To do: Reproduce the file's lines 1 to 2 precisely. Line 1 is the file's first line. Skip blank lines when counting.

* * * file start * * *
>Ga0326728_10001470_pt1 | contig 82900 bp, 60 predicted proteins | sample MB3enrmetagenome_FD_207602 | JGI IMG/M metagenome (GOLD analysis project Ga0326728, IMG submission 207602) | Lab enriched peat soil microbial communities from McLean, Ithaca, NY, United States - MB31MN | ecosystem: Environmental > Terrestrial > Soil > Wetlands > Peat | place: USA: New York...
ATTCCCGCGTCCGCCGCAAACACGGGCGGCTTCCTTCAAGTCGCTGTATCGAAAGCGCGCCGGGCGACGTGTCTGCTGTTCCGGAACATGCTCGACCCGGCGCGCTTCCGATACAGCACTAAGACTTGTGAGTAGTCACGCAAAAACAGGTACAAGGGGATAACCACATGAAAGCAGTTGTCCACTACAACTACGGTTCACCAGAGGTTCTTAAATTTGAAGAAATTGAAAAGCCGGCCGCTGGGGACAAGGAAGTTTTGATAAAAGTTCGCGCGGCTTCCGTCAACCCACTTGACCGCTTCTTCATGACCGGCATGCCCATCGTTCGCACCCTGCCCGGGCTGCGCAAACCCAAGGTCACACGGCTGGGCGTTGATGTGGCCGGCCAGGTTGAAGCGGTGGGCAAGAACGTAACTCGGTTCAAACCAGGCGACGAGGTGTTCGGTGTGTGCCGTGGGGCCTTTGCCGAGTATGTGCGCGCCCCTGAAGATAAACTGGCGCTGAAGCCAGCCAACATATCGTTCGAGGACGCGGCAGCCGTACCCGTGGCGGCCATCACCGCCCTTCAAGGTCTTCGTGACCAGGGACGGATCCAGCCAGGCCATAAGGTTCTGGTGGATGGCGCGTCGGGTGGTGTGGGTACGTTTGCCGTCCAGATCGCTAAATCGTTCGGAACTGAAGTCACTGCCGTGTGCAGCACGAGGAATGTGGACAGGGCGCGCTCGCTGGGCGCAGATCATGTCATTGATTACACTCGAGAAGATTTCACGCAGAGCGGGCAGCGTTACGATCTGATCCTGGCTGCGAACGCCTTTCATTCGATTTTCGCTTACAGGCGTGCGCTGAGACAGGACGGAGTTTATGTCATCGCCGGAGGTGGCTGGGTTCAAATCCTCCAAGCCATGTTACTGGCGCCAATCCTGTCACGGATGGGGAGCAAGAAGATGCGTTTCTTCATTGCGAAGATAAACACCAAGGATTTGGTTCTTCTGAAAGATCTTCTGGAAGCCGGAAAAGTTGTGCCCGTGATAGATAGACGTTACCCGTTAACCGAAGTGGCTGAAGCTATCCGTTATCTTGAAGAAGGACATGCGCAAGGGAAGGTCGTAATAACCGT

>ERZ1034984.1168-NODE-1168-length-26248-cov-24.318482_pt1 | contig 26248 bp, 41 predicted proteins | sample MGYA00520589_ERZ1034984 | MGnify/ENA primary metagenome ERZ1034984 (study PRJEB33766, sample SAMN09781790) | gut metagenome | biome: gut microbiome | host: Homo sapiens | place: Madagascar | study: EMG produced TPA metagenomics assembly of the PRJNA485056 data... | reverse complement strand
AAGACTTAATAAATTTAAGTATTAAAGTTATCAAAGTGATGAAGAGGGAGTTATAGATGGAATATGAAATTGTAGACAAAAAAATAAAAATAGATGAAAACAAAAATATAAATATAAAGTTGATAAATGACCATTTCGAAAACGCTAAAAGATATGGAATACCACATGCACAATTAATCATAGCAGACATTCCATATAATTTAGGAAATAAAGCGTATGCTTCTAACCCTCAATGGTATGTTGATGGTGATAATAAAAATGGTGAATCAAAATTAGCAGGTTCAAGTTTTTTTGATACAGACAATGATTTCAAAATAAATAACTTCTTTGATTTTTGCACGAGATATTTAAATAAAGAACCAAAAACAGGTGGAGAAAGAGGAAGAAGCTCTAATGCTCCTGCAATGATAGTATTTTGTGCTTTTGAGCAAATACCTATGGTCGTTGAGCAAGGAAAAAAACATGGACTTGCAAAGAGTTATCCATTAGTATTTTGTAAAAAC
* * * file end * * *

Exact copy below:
>Ga0326728_10001470_pt1 | contig 82900 bp, 60 predicted proteins | sample MB3enrmetagenome_FD_207602 | JGI IMG/M metagenome (GOLD analysis project Ga0326728, IMG submission 207602) | Lab enriched peat soil microbial communities from McLean, Ithaca, NY, United States - MB31MN | ecosystem: Environmental > Terrestrial > Soil > Wetlands > Peat | place: USA: New York...
ATTCCCGCGTCCGCCGCAAACACGGGCGGCTTCCTTCAAGTCGCTGTATCGAAAGCGCGCCGGGCGACGTGTCTGCTGTTCCGGAACATGCTCGACCCGGCGCGCTTCCGATACAGCACTAAGACTTGTGAGTAGTCACGCAAAAACAGGTACAAGGGGATAACCACATGAAAGCAGTTGTCCACTACAACTACGGTTCACCAGAGGTTCTTAAATTTGAAGAAATTGAAAAGCCGGCCGCTGGGGACAAGGAAGTTTTGATAAAAGTTCGCGCGGCTTCCGTCAACCCACTTGACCGCTTCTTCATGACCGGCATGCCCATCGTTCGCACCCTGCCCGGGCTGCGCAAACCCAAGGTCACACGGCTGGGCGTTGATGTGGCCGGCCAGGTTGAAGCGGTGGGCAAGAACGTAACTCGGTTCAAACCAGGCGACGAGGTGTTCGGTGTGTGCCGTGGGGCCTTTGCCGAGTATGTGCGCGCCCCTGAAGATAAACTGGCGCTGAAGCCAGCCAACATATCGTTCGAGGACGCGGCAGCCGTACCCGTGGCGGCCATCACCGCCCTTCAAGGTCTTCGTGACCAGGGACGGATCCAGCCAGGCCATAAGGTTCTGGTGGATGGCGCGTCGGGTGGTGTGGGTACGTTTGCCGTCCAGATCGCTAAATCGTTCGGAACTGAAGTCACTGCCGTGTGCAGCACGAGGAATGTGGACAGGGCGCGCTCGCTGGGCGCAGATCATGTCATTGATTACACTCGAGAAGATTTCACGCAGAGCGGGCAGCGTTACGATCTGATCCTGGCTGCGAACGCCTTTCATTCGATTTTCGCTTACAGGCGTGCGCTGAGACAGGACGGAGTTTATGTCATCGCCGGAGGTGGCTGGGTTCAAATCCTCCAAGCCATGTTACTGGCGCCAATCCTGTCACGGATGGGGAGCAAGAAGATGCGTTTCTTCATTGCGAAGATAAACACCAAGGATTTGGTTCTTCTGAAAGATCTTCTGGAAGCCGGAAAAGTTGTGCCCGTGATAGATAGACGTTACCCGTTAACCGAAGTGGCTGAAGCTATCCGTTATCTTGAAGAAGGACATGCGCAAGGGAAGGTCGTAATAACCGT